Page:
Salon / Unclaimed Territory, Is a bipartisan coalition emerging to oppose the National Security State? Glenn Greenwald, June 6, 2011. When Dennis Kucinich earlier this month introduced a bill to compel the withdrawal of all American troops from Libya within 15 days, the leadership of both parties and the political class treated it the way they do most of Kucinich's challenges to establishment political orthodoxy:  they ignored it except to mock its unSeriousness.  But a funny thing happened: numerous liberal House Democrats were joined by dozens of conservative GOP members to express support for his bill, and the White House and GOP House leadership became jointly alarmed that the bill could actually pass; that's why GOP House Speaker John Boehner introduced a Resolution purporting to rebuke Obama for failing to comply with the War Powers Resolution, but which, in fact, was designed to be an utterly inconsequential act.  Its purpose was to protect Obama's war by ensuring that Kucinich's bill failed; the point of Boehner's alternative was to provide a symbolic though meaningless outlet for those House members angry over Obama's failure to get Congressional support.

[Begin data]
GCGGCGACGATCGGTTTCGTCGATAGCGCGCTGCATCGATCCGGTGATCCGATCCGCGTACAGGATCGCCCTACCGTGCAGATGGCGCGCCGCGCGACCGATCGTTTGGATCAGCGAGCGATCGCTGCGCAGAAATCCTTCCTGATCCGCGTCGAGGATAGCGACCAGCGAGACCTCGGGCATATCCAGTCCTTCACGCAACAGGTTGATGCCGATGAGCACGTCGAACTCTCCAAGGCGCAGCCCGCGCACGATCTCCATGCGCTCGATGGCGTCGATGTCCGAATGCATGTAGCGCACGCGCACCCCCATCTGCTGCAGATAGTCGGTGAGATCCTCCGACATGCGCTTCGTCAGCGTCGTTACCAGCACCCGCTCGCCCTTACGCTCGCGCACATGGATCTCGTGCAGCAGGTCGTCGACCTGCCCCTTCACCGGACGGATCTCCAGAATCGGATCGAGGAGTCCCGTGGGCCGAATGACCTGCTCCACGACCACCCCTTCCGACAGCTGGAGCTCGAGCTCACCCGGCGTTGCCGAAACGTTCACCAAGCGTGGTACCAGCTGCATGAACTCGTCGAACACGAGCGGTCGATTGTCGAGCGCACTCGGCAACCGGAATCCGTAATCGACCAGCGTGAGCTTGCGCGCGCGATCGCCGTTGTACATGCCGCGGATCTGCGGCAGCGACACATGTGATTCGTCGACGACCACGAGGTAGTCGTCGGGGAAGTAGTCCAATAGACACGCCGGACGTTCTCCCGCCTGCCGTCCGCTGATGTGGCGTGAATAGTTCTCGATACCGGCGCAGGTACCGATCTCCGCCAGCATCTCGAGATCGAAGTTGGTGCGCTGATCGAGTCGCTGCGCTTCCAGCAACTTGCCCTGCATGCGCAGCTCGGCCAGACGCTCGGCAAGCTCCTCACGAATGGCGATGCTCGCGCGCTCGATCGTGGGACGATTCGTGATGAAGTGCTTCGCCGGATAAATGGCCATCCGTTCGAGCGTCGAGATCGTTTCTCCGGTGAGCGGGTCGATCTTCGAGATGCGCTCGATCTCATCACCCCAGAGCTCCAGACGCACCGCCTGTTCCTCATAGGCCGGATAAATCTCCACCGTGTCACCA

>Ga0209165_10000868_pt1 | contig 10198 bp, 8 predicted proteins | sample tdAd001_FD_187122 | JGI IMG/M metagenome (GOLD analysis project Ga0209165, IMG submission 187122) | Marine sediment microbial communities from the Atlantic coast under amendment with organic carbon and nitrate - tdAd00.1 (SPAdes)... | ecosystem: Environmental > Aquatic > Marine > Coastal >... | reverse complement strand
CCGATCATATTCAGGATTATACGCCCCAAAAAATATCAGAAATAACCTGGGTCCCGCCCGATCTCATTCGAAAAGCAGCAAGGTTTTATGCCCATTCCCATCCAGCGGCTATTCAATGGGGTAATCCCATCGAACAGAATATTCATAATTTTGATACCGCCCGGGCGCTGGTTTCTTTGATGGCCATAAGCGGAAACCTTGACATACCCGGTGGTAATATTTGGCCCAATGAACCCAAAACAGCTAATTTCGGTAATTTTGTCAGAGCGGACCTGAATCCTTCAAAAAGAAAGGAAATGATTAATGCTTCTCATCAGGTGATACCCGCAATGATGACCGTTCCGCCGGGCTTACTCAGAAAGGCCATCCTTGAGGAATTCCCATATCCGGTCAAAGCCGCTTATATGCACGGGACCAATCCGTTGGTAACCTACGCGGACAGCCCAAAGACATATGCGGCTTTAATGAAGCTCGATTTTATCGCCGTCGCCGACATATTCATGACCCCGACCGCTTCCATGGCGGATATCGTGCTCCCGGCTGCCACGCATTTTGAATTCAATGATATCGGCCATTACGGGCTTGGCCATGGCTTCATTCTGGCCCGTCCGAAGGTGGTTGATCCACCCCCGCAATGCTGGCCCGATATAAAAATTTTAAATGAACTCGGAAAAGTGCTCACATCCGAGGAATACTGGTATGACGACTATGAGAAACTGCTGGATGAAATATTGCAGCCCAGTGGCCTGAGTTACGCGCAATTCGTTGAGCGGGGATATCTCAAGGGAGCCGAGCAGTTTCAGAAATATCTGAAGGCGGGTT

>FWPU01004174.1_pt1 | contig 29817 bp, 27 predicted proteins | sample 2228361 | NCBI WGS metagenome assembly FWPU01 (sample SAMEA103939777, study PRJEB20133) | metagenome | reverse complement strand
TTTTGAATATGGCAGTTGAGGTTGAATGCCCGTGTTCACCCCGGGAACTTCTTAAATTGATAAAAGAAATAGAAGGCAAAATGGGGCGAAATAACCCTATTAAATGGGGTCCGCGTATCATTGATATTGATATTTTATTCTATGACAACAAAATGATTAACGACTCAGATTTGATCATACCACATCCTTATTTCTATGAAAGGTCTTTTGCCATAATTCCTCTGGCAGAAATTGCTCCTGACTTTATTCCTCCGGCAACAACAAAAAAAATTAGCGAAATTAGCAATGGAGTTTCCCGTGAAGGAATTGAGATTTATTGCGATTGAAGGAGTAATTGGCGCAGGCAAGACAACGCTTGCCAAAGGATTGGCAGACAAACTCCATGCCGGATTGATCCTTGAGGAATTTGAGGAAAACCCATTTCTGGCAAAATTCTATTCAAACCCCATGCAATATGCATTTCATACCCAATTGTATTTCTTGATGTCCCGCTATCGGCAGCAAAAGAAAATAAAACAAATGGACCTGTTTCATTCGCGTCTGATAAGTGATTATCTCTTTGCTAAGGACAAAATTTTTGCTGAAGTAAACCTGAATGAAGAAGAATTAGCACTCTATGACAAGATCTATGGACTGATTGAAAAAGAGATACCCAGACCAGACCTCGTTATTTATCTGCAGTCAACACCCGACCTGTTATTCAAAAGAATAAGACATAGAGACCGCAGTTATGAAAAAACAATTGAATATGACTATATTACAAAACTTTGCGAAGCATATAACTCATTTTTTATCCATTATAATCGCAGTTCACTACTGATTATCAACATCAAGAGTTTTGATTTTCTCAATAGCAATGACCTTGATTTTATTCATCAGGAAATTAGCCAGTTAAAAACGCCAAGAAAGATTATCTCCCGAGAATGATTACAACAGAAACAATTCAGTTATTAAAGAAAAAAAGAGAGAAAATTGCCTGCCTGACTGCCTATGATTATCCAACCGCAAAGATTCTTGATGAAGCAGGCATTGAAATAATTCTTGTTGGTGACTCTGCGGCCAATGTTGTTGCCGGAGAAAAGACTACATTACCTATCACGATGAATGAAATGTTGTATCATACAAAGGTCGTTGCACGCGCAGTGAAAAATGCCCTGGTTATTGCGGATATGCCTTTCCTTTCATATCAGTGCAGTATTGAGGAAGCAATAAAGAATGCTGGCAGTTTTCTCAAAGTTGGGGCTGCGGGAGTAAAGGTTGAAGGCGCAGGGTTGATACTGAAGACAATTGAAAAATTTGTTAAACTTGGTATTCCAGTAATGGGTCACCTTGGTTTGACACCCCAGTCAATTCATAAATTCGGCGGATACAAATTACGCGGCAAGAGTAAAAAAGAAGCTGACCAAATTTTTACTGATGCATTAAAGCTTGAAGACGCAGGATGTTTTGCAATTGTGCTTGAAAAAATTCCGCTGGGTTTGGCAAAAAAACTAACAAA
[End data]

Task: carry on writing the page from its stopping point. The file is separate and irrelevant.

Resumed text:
June 5

Washington Post, Political sex scandals: Who survives, who crashes and burns? Roxanne Roberts, Amy Artslinger, June 5, 2011. How is it that some political sex scandals are so ruinous — and others are magically survivable? Surely we can craft a formula.  Adultery, money and legal probes: The common denominators in the career-ending sex scandals of former Sens. John Edwards (love child coverup) and John Ensign (affair with aide), former N.Y. Gov. Eliot Spitzer (high-priced call girls), and former HUD Secretary Henry Cisneros (lied about payments to mistress).